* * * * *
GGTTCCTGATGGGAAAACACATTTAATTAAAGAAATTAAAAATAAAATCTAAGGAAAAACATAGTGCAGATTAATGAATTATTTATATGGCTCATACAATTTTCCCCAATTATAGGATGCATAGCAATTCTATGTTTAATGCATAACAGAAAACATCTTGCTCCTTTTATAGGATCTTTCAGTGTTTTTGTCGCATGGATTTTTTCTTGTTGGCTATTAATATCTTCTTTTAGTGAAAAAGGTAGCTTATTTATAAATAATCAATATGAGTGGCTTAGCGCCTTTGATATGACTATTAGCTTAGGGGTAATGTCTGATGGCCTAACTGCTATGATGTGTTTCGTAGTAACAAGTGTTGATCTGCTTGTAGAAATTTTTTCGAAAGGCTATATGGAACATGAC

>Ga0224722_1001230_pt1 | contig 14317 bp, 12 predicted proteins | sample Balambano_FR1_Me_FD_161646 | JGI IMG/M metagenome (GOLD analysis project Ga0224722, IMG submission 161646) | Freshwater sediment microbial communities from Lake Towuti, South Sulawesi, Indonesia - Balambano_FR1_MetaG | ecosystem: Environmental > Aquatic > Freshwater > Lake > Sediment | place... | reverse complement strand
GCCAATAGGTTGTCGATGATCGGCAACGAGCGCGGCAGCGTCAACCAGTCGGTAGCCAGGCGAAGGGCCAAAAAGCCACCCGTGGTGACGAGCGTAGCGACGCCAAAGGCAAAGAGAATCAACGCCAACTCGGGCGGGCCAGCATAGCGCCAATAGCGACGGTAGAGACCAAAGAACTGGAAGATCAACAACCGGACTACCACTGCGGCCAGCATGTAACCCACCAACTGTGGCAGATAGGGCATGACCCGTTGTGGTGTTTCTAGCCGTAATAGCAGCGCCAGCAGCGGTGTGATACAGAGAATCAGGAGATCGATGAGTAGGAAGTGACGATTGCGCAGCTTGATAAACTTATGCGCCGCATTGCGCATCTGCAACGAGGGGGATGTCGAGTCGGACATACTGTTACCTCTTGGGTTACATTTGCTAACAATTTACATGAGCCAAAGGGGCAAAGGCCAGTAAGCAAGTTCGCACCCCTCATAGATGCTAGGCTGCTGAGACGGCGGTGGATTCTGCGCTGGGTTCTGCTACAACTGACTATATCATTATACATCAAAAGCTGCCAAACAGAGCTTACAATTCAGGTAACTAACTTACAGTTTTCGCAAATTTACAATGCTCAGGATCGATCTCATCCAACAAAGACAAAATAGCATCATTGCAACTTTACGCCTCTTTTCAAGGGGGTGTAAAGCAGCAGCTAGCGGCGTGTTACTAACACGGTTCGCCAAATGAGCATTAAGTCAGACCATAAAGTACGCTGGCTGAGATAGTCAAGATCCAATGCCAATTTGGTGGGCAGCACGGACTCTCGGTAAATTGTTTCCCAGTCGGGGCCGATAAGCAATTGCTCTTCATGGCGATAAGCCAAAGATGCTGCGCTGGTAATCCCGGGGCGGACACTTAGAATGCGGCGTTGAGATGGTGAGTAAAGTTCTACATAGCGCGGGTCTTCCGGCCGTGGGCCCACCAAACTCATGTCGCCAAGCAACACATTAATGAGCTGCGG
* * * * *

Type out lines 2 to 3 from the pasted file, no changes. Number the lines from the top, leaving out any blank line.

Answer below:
>Ga0224722_1001230_pt1 | contig 14317 bp, 12 predicted proteins | sample Balambano_FR1_Me_FD_161646 | JGI IMG/M metagenome (GOLD analysis project Ga0224722, IMG submission 161646) | Freshwater sediment microbial communities from Lake Towuti, South Sulawesi, Indonesia - Balambano_FR1_MetaG | ecosystem: Environmental > Aquatic > Freshwater > Lake > Sediment | place... | reverse complement strand
GCCAATAGGTTGTCGATGATCGGCAACGAGCGCGGCAGCGTCAACCAGTCGGTAGCCAGGCGAAGGGCCAAAAAGCCACCCGTGGTGACGAGCGTAGCGACGCCAAAGGCAAAGAGAATCAACGCCAACTCGGGCGGGCCAGCATAGCGCCAATAGCGACGGTAGAGACCAAAGAACTGGAAGATCAACAACCGGACTACCACTGCGGCCAGCATGTAACCCACCAACTGTGGCAGATAGGGCATGACCCGTTGTGGTGTTTCTAGCCGTAATAGCAGCGCCAGCAGCGGTGTGATACAGAGAATCAGGAGATCGATGAGTAGGAAGTGACGATTGCGCAGCTTGATAAACTTATGCGCCGCATTGCGCATCTGCAACGAGGGGGATGTCGAGTCGGACATACTGTTACCTCTTGGGTTACATTTGCTAACAATTTACATGAGCCAAAGGGGCAAAGGCCAGTAAGCAAGTTCGCACCCCTCATAGATGCTAGGCTGCTGAGACGGCGGTGGATTCTGCGCTGGGTTCTGCTACAACTGACTATATCATTATACATCAAAAGCTGCCAAACAGAGCTTACAATTCAGGTAACTAACTTACAGTTTTCGCAAATTTACAATGCTCAGGATCGATCTCATCCAACAAAGACAAAATAGCATCATTGCAACTTTACGCCTCTTTTCAAGGGGGTGTAAAGCAGCAGCTAGCGGCGTGTTACTAACACGGTTCGCCAAATGAGCATTAAGTCAGACCATAAAGTACGCTGGCTGAGATAGTCAAGATCCAATGCCAATTTGGTGGGCAGCACGGACTCTCGGTAAATTGTTTCCCAGTCGGGGCCGATAAGCAATTGCTCTTCATGGCGATAAGCCAAAGATGCTGCGCTGGTAATCCCGGGGCGGACACTTAGAATGCGGCGTTGAGATGGTGAGTAAAGTTCTACATAGCGCGGGTCTTCCGGCCGTGGGCCCACCAAACTCATGTCGCCAAGCAACACATTAATGAGCTGCGG